With Delta Hardware, Musselwhite says simply, “I’m keepin’ it real. For the listener, I hope it’s like a journey, I hope each tune takes ’em to another little place, and I hope at the end they’re glad they went.”

Listen

Reviews

  • Bruce Springsteen and Neil Young are not the only musicians to be concerned at the current state of America. Charlie Musselwhite is one of the country's great blues veterans, an inspired harmonica player who first started recording in the 1960s, and has worked with everyone from John Lee Hooker to Tom Waits, Ben Harper and the Mississippi Allstars. His new solo album is notable for its powerful simplicity and a rare sense of quiet anger, with two songs inspired by the devastation caused by Hurricane Katrina. Black Water is a brooding, half-spoken piece with the some fine, drifting harmonica work and the warning that the suffering is "a sign of our times", while Invisible Ones uses a slinky riff as the backing for a thoughtful lament for the forgotten underclass. Then, just for contrast, he throws in a rousing R&B guitar rocker, Church Is Out, to show off his more driving harmonica style. This is a great, no-nonsense, emotional blues album. The Guardian (UK)
  • The blues has been Musselwhite's job since the 1960s. Thirty-nine years after his debut album, the singer/ songwriter/harmonica player still puts in the hours and the effort. Eschewing the illustrious guests of 2004's "Sanctuary," Musselwhite sticks with his own band and, mostly, his own songs. (The exceptions are two quintessential Little Walter harmonica blow-outs and a very clever Billy Boy Arnold cut called "Gone Too Long.") Recent events give post-Katrina tunes "Black Water" and "Invisible Ones" their lamentable immediacy, brought home by Musselwhite's long, lonesome harp riffs. Opener "Church Is Out" is a hard-hitting, irreverent rock'n'roll tune, while "Town to Town" finds him trying on his infrequently played electric guitar. It's the story of a hard-luck, hard-working fellow that, at least metaphorically, could be about the man singing the song, just doing his job and doing it well. Billboard (USA)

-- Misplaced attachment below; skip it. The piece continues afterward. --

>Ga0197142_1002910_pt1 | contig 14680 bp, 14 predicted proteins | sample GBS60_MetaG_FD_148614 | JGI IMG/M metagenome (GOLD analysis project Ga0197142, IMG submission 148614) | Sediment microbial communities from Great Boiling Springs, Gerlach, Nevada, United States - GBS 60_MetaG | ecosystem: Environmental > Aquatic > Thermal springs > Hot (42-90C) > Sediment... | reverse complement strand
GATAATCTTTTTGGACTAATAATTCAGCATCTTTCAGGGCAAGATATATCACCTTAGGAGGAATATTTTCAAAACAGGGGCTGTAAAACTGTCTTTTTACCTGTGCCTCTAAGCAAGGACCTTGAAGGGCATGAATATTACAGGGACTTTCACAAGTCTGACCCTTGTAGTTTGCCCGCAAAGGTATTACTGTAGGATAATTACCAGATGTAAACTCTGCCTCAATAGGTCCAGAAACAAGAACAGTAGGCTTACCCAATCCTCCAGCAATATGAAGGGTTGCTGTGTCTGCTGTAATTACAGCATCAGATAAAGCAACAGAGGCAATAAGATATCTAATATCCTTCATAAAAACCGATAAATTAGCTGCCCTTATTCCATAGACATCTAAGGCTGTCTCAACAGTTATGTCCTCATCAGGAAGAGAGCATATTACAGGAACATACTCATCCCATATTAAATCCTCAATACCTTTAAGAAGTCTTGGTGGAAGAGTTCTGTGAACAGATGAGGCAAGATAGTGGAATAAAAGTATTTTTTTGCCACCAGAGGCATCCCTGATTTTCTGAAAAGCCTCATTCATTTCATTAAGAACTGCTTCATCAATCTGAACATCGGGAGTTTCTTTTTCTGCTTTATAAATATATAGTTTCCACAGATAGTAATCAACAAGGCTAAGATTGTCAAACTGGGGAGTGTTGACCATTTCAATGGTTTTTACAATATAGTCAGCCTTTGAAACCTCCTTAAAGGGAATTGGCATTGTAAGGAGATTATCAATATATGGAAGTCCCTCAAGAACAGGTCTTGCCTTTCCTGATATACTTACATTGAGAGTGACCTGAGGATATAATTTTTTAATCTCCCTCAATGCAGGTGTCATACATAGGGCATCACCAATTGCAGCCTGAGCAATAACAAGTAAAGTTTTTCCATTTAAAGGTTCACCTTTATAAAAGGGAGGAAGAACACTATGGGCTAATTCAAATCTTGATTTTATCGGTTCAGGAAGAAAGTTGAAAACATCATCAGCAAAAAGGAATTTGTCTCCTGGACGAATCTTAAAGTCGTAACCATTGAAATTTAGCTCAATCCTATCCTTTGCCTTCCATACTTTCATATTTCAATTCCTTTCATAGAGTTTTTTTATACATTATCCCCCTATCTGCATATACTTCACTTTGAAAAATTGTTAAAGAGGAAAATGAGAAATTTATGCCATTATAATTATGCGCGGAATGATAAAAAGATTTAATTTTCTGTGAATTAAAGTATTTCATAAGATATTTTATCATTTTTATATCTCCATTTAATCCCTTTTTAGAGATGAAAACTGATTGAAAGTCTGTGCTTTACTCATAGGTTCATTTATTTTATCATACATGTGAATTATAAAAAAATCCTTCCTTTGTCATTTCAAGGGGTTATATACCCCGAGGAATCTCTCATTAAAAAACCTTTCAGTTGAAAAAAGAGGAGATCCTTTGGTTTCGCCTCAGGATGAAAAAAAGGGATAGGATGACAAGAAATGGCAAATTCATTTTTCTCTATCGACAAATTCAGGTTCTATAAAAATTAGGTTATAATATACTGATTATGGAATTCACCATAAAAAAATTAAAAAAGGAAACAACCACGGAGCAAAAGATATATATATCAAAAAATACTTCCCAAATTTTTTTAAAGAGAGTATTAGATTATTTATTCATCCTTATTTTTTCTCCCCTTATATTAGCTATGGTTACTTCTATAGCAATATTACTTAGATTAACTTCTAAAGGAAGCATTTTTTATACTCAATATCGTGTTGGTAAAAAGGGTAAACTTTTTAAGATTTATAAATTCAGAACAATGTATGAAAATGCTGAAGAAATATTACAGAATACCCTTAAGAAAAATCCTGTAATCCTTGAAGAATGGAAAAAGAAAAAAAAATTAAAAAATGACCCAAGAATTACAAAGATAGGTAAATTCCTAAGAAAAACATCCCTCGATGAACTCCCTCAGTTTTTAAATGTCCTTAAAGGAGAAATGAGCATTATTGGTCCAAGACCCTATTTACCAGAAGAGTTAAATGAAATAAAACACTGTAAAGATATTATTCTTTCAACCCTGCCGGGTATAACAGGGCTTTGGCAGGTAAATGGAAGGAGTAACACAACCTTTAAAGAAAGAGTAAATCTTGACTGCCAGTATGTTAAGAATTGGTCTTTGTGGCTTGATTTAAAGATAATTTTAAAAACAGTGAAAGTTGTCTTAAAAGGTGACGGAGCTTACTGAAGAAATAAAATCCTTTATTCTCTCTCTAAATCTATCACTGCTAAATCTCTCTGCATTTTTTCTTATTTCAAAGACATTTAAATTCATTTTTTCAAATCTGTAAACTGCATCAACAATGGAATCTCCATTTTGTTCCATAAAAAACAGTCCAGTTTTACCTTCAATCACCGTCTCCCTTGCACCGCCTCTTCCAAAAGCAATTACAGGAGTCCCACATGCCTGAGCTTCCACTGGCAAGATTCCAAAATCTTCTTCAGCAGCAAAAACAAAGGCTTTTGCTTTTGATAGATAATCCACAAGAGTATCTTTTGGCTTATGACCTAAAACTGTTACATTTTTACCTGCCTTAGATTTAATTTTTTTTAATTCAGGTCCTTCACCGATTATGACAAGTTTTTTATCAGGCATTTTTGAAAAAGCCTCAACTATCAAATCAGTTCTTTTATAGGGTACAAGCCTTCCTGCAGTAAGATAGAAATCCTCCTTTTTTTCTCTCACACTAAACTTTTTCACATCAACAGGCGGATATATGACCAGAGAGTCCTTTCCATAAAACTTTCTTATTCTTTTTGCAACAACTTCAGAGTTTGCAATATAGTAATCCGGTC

Further Listening

  • Sanctuary

    Charlie Musselwhite

    Released 13 October 2003

    On this musical excursion, American blues legend Charlie Musselwhite explores the themes that have always charged the potency of the blues: loneliness, despair, evil, and dying. He casts a steady light on these shadowy topics, re-connecting the blues idiom to the haunting emotions that resonated so powerfully in its earliest incarnations.
  • Bought For A Dollar, Sold For A Dime

    Little Axe

    Released 01 June 2010

    A melting pot of addictive rhythms, soulful vocals, pinches of dub and funk, reggae and gospel and oh-so-subtle samples and innovative electronics. ‘Bought For A Dollar Sold For A Dime’ is underpinned by Skip McDonald's shimmering blues guitar licks, conjuring a space where the dirt roads of the Deep South meet the shiny lanes of the Information Superhighway.